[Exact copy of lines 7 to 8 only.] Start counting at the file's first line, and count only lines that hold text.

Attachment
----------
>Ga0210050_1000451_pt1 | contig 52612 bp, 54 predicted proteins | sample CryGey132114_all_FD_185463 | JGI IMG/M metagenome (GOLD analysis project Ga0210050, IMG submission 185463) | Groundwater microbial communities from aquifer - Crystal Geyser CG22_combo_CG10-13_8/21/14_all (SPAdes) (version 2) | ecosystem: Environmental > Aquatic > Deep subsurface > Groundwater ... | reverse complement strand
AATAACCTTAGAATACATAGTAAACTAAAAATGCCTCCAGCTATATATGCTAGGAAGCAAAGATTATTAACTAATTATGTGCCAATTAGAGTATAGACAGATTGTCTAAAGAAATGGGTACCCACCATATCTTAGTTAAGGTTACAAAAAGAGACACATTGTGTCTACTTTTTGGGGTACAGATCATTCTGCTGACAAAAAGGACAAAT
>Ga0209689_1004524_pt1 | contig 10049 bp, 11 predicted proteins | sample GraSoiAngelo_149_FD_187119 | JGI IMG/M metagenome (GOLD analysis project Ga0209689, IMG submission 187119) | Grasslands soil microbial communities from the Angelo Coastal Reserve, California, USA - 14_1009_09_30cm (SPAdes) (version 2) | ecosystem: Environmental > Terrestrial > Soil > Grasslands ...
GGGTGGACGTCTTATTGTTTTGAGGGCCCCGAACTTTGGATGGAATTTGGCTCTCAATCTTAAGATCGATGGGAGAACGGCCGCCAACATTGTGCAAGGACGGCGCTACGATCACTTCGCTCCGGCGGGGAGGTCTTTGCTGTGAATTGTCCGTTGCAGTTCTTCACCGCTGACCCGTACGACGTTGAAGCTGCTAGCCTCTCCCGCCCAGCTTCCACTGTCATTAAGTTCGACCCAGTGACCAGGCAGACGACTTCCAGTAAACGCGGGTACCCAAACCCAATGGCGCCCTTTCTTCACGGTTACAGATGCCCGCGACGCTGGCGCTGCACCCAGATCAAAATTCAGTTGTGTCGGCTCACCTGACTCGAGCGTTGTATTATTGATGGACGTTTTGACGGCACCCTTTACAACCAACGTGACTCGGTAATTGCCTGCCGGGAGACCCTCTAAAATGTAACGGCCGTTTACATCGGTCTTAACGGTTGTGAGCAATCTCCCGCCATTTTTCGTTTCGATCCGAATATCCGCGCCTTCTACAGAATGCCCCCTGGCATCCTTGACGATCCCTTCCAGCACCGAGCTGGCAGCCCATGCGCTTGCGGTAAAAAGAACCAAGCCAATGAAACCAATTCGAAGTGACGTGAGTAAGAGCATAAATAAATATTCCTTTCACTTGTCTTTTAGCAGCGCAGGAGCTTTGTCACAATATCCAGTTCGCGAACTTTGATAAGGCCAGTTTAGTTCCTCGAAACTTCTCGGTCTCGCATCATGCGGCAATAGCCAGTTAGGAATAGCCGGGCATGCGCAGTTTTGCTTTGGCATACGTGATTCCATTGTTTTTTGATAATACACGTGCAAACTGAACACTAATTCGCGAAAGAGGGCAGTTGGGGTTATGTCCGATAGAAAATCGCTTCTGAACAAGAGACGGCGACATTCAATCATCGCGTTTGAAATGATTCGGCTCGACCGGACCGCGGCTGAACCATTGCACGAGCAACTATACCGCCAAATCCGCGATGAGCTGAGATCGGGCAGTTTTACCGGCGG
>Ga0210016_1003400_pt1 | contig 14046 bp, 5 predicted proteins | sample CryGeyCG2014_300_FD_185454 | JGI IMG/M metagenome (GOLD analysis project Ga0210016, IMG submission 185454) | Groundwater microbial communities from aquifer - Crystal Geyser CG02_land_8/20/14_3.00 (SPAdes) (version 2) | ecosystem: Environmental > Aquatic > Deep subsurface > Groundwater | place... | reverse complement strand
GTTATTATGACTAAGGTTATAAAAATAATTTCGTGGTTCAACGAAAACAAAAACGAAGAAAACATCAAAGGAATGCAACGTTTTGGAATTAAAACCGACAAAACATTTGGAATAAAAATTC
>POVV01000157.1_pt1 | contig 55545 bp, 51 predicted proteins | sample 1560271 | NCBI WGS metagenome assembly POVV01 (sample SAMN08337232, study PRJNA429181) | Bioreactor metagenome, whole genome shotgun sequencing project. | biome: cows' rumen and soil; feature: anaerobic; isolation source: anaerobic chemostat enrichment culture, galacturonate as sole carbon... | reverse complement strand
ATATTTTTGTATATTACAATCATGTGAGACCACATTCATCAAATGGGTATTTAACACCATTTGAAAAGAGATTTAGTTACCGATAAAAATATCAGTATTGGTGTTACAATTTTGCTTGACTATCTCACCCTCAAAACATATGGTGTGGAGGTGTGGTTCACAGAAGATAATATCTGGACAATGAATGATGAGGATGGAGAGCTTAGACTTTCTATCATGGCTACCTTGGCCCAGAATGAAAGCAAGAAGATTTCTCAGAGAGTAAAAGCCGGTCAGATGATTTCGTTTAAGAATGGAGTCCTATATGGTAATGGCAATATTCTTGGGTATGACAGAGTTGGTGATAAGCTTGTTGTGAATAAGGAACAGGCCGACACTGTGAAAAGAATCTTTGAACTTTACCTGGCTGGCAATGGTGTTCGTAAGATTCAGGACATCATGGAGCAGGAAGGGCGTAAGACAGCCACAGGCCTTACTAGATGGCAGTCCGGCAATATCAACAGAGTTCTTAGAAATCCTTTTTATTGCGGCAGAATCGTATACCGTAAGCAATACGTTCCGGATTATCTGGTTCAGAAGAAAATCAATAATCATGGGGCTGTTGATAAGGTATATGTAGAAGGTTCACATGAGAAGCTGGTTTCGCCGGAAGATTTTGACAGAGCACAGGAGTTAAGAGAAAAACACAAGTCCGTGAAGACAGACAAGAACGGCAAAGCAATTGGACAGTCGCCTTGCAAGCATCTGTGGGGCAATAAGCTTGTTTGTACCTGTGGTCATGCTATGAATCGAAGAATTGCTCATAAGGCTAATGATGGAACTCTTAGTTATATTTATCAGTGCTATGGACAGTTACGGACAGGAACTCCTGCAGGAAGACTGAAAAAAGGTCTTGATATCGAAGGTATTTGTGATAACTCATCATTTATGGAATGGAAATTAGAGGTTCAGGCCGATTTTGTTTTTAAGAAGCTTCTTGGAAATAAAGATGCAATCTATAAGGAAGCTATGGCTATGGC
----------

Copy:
>POVV01000157.1_pt1 | contig 55545 bp, 51 predicted proteins | sample 1560271 | NCBI WGS metagenome assembly POVV01 (sample SAMN08337232, study PRJNA429181) | Bioreactor metagenome, whole genome shotgun sequencing project. | biome: cows' rumen and soil; feature: anaerobic; isolation source: anaerobic chemostat enrichment culture, galacturonate as sole carbon... | reverse complement strand
ATATTTTTGTATATTACAATCATGTGAGACCACATTCATCAAATGGGTATTTAACACCATTTGAAAAGAGATTTAGTTACCGATAAAAATATCAGTATTGGTGTTACAATTTTGCTTGACTATCTCACCCTCAAAACATATGGTGTGGAGGTGTGGTTCACAGAAGATAATATCTGGACAATGAATGATGAGGATGGAGAGCTTAGACTTTCTATCATGGCTACCTTGGCCCAGAATGAAAGCAAGAAGATTTCTCAGAGAGTAAAAGCCGGTCAGATGATTTCGTTTAAGAATGGAGTCCTATATGGTAATGGCAATATTCTTGGGTATGACAGAGTTGGTGATAAGCTTGTTGTGAATAAGGAACAGGCCGACACTGTGAAAAGAATCTTTGAACTTTACCTGGCTGGCAATGGTGTTCGTAAGATTCAGGACATCATGGAGCAGGAAGGGCGTAAGACAGCCACAGGCCTTACTAGATGGCAGTCCGGCAATATCAACAGAGTTCTTAGAAATCCTTTTTATTGCGGCAGAATCGTATACCGTAAGCAATACGTTCCGGATTATCTGGTTCAGAAGAAAATCAATAATCATGGGGCTGTTGATAAGGTATATGTAGAAGGTTCACATGAGAAGCTGGTTTCGCCGGAAGATTTTGACAGAGCACAGGAGTTAAGAGAAAAACACAAGTCCGTGAAGACAGACAAGAACGGCAAAGCAATTGGACAGTCGCCTTGCAAGCATCTGTGGGGCAATAAGCTTGTTTGTACCTGTGGTCATGCTATGAATCGAAGAATTGCTCATAAGGCTAATGATGGAACTCTTAGTTATATTTATCAGTGCTATGGACAGTTACGGACAGGAACTCCTGCAGGAAGACTGAAAAAAGGTCTTGATATCGAAGGTATTTGTGATAACTCATCATTTATGGAATGGAAATTAGAGGTTCAGGCCGATTTTGTTTTTAAGAAGCTTCTTGGAAATAAAGATGCAATCTATAAGGAAGCTATGGCTATGGC